In 2015, U.S. homeowners spent $221 billion on home improvement, maintenance and repairs, according to a report released Wednesday by the Harvard University’s Joint Center for Housing Studies (JCHS). The center estimates 2020 spending to reach $243 billion.
Including spending by rental property owners, JCHS reported total 2015 spending of $340 billion, and estimates 2016 spending totaled $361 billion, a 6% increase.
The report is good news for the nation’s two big home improvement retailers, Home Depot Inc. (NYSE: HD) and Lowe’s Companies Inc. (NYSE: LOW). Both companies reported better-than-expected quarterly results recently and both have offered strong guidance going forward.
There are several drivers for the booming home improvement market, according to the JCHS. Rising home prices and household incomes, aging housing stock and a pickup in household growth are the primary contributors.
Discretionary projects like kitchen and bathroom remodels and room additions, and outside attachments like decks, accounted for 40% of spending in 2007 (before the housing market collapse). By 2015 that percentage had dropped to 33%. Spending on repairs have risen from 40% to more than 50% in the same period.
Spending on home improvement has been concentrated in metropolitan areas, where home values and household incomes are high. In the 25 metro areas tracked by the JCHS, homeowners spent nearly $100 billion in 2015, about 45% of the national total on homeowner improvements. That’s an average of $3,400, about 15% more than the national average in 2015 of $2,970.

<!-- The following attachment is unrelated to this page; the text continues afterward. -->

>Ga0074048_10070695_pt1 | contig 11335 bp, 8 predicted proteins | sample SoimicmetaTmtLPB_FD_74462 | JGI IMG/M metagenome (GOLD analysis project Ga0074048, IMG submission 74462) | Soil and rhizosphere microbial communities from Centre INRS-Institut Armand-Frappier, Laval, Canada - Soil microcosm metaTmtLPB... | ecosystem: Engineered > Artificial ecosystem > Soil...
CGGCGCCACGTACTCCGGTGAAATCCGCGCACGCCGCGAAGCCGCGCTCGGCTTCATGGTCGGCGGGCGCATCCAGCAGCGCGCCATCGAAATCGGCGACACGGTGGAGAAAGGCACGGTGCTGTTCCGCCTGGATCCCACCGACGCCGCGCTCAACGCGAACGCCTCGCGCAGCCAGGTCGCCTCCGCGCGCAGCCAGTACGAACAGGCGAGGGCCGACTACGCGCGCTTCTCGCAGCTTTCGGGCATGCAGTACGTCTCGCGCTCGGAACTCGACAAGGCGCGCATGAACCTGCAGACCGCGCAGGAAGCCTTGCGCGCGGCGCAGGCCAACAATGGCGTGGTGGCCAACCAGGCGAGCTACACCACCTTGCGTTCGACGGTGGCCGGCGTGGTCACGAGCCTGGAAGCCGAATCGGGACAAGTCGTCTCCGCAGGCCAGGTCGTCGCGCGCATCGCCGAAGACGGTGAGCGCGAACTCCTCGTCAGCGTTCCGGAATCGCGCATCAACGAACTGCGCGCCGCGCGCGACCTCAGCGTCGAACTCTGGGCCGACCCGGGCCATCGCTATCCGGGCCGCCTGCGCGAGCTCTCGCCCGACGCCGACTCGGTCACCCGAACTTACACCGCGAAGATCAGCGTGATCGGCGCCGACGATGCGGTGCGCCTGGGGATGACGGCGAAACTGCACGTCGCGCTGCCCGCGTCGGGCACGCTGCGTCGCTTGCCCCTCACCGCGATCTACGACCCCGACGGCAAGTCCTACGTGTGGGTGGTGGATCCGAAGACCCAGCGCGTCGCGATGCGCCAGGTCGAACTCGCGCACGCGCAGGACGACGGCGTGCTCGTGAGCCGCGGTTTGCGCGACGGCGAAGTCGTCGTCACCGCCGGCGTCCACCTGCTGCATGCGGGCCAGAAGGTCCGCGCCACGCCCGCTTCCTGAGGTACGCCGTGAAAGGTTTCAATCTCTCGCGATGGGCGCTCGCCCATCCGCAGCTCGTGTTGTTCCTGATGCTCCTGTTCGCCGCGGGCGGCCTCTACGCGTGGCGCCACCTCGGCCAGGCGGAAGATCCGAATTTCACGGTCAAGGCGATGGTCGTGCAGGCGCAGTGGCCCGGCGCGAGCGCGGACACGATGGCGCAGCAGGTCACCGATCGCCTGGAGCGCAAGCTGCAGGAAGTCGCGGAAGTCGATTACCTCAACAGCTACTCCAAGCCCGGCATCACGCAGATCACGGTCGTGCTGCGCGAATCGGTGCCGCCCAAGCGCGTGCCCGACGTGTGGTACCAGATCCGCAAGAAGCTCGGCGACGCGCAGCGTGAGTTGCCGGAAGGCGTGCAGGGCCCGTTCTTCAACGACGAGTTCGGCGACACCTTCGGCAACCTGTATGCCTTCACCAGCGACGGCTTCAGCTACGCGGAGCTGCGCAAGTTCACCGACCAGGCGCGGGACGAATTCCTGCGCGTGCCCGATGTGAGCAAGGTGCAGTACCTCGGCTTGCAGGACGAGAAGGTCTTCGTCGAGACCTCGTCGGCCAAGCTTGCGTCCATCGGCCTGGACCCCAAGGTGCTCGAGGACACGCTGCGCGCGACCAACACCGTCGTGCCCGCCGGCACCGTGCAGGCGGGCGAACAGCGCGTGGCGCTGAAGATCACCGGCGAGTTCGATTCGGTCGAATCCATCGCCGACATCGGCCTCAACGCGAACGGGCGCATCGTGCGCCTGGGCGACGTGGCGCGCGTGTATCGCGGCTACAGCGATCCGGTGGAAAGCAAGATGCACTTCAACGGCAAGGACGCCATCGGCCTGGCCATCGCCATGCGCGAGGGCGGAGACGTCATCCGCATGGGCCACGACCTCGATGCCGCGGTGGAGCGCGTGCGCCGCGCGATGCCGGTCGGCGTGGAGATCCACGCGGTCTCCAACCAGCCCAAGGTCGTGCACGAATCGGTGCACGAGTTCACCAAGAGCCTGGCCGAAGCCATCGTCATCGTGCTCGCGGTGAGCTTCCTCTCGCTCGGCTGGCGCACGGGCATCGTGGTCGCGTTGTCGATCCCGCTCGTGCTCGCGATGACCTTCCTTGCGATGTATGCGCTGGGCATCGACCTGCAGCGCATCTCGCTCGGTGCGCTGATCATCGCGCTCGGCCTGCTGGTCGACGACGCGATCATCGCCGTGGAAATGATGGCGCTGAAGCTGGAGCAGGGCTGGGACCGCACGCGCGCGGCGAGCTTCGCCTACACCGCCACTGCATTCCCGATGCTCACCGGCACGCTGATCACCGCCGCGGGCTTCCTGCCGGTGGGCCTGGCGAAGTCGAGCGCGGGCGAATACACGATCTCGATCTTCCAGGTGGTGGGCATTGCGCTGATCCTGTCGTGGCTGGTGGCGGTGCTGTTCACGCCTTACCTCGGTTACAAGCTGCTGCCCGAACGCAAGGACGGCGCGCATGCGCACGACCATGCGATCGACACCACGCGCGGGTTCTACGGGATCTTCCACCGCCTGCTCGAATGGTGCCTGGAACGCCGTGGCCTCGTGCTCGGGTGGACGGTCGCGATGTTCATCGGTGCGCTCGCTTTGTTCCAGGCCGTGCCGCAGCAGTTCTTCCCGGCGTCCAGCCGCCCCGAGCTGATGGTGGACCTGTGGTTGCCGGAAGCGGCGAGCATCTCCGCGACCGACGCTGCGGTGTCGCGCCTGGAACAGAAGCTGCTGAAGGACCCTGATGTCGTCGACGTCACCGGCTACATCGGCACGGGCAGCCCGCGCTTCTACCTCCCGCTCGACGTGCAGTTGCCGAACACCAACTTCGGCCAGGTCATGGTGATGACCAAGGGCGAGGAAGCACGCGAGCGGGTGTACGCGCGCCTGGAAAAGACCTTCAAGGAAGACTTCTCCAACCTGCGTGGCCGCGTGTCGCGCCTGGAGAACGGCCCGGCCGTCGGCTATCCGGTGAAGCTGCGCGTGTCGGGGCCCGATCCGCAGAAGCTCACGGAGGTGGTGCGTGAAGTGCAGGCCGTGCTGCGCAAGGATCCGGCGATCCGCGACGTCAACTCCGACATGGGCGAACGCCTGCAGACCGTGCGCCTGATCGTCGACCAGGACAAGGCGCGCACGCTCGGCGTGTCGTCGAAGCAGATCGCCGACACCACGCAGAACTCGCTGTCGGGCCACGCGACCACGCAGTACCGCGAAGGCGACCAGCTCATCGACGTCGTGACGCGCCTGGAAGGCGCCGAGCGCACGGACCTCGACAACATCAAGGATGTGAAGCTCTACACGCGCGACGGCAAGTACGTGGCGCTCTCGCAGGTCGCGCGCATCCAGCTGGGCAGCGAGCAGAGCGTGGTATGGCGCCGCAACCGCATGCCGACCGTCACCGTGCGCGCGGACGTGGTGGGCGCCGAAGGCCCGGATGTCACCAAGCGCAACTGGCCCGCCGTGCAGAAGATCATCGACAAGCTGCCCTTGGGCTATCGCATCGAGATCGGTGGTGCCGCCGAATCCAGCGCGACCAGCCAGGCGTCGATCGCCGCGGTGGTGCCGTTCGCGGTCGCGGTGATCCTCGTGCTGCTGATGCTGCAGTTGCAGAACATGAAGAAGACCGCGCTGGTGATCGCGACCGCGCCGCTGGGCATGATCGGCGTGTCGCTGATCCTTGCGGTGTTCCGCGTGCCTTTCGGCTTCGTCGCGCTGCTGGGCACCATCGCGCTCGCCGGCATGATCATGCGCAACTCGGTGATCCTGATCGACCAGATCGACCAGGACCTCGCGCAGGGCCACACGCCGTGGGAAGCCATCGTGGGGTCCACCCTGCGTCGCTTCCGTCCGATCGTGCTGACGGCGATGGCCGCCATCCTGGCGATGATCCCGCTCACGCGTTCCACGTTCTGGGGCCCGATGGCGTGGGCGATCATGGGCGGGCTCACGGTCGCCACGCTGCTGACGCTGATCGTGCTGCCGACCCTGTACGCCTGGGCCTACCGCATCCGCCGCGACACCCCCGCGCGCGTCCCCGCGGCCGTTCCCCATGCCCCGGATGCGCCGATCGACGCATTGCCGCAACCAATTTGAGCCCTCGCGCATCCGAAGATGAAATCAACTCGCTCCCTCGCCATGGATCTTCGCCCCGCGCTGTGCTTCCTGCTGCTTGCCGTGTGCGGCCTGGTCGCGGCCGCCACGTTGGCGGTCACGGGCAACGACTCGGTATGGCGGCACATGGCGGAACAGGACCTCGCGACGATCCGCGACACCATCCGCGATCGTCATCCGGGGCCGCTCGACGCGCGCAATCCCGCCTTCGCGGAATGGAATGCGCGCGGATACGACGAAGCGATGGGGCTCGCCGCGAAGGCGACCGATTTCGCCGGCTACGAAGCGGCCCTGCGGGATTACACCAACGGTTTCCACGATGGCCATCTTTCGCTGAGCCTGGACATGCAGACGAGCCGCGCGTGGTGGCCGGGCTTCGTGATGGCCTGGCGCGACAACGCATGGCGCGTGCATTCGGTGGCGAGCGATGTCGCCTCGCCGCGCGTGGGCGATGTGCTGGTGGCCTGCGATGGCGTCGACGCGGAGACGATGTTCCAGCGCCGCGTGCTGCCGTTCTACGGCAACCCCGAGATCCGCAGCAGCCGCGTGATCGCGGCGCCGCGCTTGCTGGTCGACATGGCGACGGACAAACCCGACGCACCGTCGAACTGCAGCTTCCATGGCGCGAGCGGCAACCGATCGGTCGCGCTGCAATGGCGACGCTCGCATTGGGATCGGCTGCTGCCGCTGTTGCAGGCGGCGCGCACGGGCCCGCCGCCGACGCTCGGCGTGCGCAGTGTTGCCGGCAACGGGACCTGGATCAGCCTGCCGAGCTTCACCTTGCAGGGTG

The JCHS expects average annual growth in home improvement spending of 2% a year for the next decade, with inflation-adjusted spending rising from $220 billion in 2015 to nearly $270 billion in 2025. Half the increase is expected to come from an increase in spending per owner, and the other half from growth in the number of homeowners. The JCHS projects a net increase of 13.6 million in the number of households over the next 10 years.
While the home improvement industry can expect solid opportunities for growth, and not just for stores like Home Depot or Lowe’s and local contractors, the solar and alternative energy industries continue to gain popularity as does the use of sustainable materials for building projects. Another area poised for growth is home automation, especially among younger households.
The main headwind will come from affordability. Home prices have now regained all their losses following the housing crisis, and they are continuing to rise as available inventory of homes for sales tightens. Interest rates, though still quite low, are once again ticking higher. Rising rents make saving for a down payment difficult as well.
The full JCHS study, “Demographic Change and the Remodeling Outlook,” is available here.